The debate over agricultural sustainability continues due to the challenges of reducing externalities of intensive farming methods and preserving vital natural capital, but many definitions of sustainability are too wide to allow for a prioritized assessment. This paper uses a more narrow definition of agricultural sustainability focusing on the functional integrity of a system to highlight specific aspects of vital importance for the longterm resilience and reproducibility of agricultural systems. Key areas of resource sufficiency are also identified. Based on a review of scientific literature the relative sustainability of organic agriculture is assessed with a focus on environmental impact and resource use in Europe and North America. While there are many examples of organic agriculture with improved performance in terms of soil fertility and preservation of biodiversity, in other aspects - such as resource use per kilogram product - the difference to conventional farming is less important. The paper presents a framework for selection of indicators based on the principles of organic agriculture which may be used to monitor and improve the performance of organic agriculture with respect to functional integrity and resource sufficiency. The differences between comparable organic farms may be used for improving farm practices through a benchmarking process. Source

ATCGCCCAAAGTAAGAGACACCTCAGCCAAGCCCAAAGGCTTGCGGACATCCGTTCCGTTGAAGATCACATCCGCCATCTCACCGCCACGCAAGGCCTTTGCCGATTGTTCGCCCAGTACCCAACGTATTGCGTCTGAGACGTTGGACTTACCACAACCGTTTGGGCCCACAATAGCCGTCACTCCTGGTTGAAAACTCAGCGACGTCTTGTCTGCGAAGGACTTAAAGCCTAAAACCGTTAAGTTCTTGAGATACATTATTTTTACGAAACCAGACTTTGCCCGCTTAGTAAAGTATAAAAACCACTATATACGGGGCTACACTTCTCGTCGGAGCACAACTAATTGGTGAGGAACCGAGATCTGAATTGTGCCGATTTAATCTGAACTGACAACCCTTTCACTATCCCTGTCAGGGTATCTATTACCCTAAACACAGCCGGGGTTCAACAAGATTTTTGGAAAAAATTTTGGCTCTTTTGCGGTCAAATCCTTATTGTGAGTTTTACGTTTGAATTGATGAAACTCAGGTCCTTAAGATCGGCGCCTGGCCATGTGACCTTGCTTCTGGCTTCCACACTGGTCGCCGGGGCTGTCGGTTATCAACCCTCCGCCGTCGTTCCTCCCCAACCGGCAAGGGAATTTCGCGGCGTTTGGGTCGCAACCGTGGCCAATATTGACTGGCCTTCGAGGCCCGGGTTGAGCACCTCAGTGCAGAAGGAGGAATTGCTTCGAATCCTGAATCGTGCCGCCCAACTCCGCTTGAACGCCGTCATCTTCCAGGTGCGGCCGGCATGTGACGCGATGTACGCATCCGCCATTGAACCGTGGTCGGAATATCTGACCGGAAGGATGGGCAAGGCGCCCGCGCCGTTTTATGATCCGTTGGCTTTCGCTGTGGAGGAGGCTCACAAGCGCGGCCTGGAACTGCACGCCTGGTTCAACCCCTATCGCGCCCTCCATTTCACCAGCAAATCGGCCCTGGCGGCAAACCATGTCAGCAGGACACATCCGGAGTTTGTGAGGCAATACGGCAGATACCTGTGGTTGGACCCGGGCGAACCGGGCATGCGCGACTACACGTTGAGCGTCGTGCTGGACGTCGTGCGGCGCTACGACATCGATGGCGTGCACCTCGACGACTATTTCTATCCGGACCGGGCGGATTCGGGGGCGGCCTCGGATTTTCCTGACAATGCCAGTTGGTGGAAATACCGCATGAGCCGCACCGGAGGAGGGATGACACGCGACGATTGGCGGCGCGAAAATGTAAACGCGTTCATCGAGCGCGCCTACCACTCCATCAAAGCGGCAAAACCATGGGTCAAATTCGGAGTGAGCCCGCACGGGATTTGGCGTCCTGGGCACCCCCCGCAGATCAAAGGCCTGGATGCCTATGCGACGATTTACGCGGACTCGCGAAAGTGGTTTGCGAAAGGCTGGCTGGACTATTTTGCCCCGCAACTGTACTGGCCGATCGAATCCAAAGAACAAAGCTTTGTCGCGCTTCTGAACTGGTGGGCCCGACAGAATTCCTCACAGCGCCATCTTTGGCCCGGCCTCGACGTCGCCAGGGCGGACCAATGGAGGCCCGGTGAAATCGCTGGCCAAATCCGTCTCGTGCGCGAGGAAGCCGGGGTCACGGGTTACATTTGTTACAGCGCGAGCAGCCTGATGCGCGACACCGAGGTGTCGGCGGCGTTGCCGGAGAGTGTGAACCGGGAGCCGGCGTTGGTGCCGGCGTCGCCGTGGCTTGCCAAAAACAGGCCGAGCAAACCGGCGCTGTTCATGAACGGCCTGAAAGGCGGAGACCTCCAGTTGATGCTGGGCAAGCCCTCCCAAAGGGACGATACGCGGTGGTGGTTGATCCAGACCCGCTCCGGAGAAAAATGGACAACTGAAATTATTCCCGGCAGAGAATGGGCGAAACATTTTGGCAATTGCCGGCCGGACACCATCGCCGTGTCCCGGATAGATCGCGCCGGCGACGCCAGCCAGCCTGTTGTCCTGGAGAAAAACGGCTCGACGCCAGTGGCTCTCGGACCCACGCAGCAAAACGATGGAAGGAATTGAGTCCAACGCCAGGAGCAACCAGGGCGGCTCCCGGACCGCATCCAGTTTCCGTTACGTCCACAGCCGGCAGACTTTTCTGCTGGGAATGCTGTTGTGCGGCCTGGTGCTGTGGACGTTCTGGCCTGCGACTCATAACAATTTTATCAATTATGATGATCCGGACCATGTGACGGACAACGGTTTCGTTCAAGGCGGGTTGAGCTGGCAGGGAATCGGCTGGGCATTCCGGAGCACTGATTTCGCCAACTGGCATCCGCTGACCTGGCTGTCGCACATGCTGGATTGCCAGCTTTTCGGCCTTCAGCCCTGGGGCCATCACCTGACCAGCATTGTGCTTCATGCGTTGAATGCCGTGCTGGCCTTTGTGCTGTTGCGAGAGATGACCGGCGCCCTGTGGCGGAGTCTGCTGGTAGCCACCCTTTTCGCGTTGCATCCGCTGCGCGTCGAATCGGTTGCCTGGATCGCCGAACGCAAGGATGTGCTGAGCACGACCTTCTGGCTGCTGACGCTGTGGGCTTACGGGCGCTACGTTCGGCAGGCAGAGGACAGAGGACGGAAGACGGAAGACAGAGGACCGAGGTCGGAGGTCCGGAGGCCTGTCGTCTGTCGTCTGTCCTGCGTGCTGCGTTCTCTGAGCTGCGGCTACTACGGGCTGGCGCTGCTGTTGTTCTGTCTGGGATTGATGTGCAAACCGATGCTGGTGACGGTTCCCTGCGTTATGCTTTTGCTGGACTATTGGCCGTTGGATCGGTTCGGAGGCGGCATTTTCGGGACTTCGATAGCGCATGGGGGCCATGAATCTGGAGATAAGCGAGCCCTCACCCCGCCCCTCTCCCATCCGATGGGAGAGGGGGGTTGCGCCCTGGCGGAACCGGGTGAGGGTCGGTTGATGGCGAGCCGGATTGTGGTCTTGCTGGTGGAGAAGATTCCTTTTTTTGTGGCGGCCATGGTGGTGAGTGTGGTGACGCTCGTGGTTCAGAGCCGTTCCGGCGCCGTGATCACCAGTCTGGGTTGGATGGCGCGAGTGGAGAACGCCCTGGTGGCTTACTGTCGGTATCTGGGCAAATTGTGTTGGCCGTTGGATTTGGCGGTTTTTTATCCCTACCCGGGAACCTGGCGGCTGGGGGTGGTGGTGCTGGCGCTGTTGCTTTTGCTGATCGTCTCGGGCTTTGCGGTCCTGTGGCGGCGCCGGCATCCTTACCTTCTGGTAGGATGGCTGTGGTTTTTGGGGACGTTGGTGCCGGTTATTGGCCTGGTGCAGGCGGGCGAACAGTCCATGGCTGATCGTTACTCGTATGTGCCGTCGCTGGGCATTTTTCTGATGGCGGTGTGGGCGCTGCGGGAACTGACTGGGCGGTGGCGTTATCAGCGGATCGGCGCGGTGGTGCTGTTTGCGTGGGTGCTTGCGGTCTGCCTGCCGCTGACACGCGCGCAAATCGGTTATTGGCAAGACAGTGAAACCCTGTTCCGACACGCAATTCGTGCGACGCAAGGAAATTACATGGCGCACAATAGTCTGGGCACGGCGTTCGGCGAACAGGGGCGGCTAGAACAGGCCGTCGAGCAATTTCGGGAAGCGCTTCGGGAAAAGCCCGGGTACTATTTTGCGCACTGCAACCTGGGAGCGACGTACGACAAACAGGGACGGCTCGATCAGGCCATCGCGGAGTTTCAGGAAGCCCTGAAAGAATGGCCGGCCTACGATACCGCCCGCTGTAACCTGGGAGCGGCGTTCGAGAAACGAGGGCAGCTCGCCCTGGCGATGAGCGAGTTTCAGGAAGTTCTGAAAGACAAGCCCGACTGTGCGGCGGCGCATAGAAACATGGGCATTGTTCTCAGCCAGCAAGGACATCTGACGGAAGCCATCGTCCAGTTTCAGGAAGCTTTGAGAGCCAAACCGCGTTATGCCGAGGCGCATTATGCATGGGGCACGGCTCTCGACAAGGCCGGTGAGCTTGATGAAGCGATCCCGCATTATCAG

Petersen B.M.,University of Aarhus | Knudsen M.T.,Copenhagen University | Hermansen J.E.,International Center for Research in Organic Food Systems | Halberg N.,University of Aarhus
Journal of Cleaner Production